Anderson recently helped organized a series of "listening circles" between Garberville residents and the transient workers that descend on the small town every cannabis harvest season. Residents have complained about people hanging out in large groups in the town square, dogs, smoking, fighting and inappropriate language.

"It was very effective to listen to each other rather than glaring," she says. Many people in the area looking for work are coming up short on both employment and shelter, placing a heavy burden on social services. It remains to be seen what will happen when winter rolls around, but at least one group is looking for more permanent solutions.

"We're in a real pickle," says Debra Carey. "Lots of things are gone to us."

Carey is a co-founder of Alternative Homeless Housing Alternatives, which has worked for several years to establish a tiny house village for homeless people in Humboldt County. At the Nov. 7 Board of Supervisors' meeting, the group will attend public comment to present petitions bearing more than 1,000 signatures in support of declaring a shelter crisis for the entire county, which would loosen up some building restrictions. Carey says the group has been offered land "all over the county" but is sticking to its guns that any site must be near resources and/or a bus line.

"I've worked with people long enough to know what they need," she says. "If we could get a shelter crisis declaration, we could relax liability so we could have a tiny house village or camp."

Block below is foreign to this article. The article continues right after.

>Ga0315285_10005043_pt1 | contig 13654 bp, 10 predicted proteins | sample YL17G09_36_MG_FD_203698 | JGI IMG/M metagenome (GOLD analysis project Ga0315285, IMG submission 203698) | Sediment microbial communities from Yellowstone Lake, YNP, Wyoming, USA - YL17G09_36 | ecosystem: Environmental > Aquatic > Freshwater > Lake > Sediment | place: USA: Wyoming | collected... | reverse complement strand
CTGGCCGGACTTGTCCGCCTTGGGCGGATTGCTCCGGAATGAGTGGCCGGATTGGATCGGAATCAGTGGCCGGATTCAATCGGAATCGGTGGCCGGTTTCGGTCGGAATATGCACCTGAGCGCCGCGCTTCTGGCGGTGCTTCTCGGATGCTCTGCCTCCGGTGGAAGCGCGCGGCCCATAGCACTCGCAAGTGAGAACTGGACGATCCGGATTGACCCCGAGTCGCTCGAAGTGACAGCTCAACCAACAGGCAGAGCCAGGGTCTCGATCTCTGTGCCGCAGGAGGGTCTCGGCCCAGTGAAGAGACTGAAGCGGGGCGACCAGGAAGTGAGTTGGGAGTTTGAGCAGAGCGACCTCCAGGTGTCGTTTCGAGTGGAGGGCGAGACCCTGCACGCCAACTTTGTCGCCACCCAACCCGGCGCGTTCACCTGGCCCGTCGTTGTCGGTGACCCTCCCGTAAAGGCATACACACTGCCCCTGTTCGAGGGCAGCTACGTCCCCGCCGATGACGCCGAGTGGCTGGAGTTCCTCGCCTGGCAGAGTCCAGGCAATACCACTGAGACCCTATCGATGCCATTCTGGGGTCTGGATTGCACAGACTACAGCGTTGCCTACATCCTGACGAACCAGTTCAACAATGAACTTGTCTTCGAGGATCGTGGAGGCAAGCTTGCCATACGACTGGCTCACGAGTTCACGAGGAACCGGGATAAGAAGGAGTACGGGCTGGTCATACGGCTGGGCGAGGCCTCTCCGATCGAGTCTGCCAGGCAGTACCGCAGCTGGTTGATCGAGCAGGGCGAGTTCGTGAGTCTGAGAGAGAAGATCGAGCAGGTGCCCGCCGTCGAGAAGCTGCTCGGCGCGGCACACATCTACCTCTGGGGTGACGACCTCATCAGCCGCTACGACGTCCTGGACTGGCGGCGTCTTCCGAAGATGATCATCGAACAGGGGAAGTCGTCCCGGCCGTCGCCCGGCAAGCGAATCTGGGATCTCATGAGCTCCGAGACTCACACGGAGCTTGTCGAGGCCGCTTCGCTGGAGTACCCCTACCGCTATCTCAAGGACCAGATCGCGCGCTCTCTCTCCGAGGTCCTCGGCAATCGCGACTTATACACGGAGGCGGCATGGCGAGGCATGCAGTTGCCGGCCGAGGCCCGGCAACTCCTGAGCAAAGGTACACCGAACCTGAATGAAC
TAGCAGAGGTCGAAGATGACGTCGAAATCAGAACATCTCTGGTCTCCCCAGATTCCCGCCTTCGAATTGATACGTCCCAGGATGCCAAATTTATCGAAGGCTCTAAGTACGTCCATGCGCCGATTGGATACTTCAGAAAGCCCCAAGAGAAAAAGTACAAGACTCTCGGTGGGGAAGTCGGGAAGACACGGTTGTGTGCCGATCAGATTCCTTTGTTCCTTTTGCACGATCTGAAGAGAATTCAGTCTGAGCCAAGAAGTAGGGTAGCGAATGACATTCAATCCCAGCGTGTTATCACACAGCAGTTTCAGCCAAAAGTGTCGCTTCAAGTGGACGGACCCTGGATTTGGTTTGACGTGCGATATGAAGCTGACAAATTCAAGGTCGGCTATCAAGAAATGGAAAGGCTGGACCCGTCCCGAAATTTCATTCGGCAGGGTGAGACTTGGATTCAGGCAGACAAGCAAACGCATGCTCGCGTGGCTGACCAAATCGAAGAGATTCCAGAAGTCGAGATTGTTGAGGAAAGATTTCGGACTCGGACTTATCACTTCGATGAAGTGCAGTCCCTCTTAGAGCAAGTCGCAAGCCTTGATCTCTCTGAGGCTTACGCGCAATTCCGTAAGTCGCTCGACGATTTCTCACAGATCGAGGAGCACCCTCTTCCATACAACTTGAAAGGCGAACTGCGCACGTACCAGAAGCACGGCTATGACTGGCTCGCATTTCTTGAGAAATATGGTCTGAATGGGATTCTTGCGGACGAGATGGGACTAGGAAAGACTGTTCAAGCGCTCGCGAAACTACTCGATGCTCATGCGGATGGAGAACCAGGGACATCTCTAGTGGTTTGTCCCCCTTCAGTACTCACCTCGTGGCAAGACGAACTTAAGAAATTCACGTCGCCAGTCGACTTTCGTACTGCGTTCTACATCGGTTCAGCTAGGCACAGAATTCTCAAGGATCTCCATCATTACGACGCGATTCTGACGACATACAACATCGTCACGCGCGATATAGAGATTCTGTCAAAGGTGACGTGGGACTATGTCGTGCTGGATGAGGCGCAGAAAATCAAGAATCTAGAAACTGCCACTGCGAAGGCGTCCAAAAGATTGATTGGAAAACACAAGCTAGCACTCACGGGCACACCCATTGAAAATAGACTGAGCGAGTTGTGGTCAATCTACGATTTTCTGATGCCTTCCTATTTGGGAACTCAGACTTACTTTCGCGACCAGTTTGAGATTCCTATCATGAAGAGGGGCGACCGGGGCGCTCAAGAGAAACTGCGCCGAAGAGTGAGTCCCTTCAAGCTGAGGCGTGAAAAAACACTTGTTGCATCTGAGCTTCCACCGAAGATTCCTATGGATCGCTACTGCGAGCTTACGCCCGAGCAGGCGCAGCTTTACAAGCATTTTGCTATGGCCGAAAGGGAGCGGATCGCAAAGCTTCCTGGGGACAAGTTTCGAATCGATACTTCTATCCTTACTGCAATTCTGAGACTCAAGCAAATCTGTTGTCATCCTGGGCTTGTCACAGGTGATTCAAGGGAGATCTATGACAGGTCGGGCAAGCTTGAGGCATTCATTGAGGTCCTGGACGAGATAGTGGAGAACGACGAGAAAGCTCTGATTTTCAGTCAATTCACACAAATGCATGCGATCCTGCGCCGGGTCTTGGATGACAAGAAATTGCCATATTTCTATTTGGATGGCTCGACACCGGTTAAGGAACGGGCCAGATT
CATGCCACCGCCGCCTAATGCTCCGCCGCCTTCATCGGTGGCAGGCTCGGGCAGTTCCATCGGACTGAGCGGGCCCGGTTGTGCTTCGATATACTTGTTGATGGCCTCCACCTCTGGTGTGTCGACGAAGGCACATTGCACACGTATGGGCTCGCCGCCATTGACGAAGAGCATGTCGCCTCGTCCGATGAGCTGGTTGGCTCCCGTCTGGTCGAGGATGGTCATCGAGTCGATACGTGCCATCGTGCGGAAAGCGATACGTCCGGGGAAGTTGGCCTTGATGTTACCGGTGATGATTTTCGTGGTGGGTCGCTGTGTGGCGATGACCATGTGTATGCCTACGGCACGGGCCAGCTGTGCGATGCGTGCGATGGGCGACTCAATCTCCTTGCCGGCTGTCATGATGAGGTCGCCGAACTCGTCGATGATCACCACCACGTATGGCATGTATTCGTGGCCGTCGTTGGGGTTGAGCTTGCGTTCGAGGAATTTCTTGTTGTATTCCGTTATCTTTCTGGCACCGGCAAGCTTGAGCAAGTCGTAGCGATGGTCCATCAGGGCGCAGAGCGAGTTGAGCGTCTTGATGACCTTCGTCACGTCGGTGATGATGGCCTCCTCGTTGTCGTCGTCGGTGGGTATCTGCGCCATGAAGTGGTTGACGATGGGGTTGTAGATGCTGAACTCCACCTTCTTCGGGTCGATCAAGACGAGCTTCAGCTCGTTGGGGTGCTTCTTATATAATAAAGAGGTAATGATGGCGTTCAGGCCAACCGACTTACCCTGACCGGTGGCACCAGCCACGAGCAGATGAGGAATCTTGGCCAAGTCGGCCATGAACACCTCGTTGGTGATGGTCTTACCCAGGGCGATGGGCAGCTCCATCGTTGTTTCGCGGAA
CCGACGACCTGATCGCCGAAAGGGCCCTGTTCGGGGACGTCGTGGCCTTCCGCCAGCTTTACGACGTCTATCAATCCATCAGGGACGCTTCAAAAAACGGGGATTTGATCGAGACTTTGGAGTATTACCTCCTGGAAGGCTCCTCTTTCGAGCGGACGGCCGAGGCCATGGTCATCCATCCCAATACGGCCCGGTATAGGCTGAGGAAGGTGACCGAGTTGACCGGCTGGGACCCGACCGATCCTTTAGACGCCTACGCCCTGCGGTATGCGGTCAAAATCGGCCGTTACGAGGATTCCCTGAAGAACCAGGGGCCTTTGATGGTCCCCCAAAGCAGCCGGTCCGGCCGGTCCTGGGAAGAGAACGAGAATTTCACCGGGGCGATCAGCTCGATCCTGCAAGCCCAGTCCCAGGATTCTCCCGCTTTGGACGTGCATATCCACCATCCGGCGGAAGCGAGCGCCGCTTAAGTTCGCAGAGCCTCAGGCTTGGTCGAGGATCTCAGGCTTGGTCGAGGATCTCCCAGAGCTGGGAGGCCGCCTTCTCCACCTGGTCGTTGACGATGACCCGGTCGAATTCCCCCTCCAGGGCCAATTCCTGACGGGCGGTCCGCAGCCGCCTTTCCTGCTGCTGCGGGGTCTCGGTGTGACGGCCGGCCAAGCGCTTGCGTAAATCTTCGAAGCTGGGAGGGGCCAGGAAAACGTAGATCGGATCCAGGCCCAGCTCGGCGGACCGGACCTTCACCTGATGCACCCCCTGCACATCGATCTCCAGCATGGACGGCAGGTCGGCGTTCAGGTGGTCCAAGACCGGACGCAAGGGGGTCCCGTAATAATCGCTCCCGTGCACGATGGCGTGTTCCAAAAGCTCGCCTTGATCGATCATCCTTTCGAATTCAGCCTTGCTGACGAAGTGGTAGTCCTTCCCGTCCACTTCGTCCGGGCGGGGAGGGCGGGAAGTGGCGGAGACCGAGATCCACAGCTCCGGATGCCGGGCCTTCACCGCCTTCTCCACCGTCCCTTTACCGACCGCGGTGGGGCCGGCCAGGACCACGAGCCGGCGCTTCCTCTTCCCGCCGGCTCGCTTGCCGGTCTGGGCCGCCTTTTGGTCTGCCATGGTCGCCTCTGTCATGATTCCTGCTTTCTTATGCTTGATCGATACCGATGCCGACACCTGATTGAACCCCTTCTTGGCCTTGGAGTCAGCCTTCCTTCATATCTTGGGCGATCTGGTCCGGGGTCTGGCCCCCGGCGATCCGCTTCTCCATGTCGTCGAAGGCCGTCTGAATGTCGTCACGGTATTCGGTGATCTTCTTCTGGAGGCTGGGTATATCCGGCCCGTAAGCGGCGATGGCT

In the meantime, only homeless folks living rough in Arcata and Eureka might be guaranteed shelter where the Arcata House Partnership and Eureka Rescue Mission reliably offer meals and a warm place to sleep. Bryan Hall, the mission's executive director, says that since the facility's renovation, there has not been a need to send overflow clients to the St. Vincent de Paul cafeteria, although that space will probably be used again if necessary. On its busiest night last year, the Rescue Mission took 160 men, women and children in from the cold. Hall says extra space not-withstanding, the organization is always in need of blankets, food and money for the water bill.

Immediately to the north, Dahl Sims, who organizes Arcata House Partnership's emergency shelter, is also gearing up for the cold weather. The shelter, which operates out of a rotating set of churches in the area, will be open by Dec. 1 "unless something catastrophic happens." The most people Arcata House can accommodate on any given night is 20. When temperatures drop, Sims hits the phone tree for volunteers and puts signs at Ninth and F streets in Arcata, as well as other high traffic areas for homeless folks, directing people to the Arcata House's annex near the transit center, where staff can do an intake.

"We also network that information to get people involved in CalFresh, help with Social Security programs, and MediCal," says Sims. "Clients get showers, a dry change of clothes, a dinner at night. We transport them to whichever church is the host for that particular night. They get a walkaway breakfast. It's pretty comprehensive for them."

The National Oceanic and Atmospheric Administration is predicting an average winter in terms of both temperature and precipitation, but it remains anyone's guess as to how busy Sims and his cohort will be when the season comes at full force. Last year's record rains stretched both Arcata House's budget and volunteer base.

"This would be my fifth year doing this and I haven't seen any winter like that," Sims says.

Editor's note: This story was edited from a previous version, in which Peg Anderson was paraphrased as saying volunteers needed to be "tough." Anderson called after the story went to print to say that her words were misinterpreted. The Journal apologizes for any confusion.

Linda Stansberry is a staff writer at the Journal. Reach her at 442-1400, extension 317, or [email protected]. Follow her on Twitter @LCStansberry.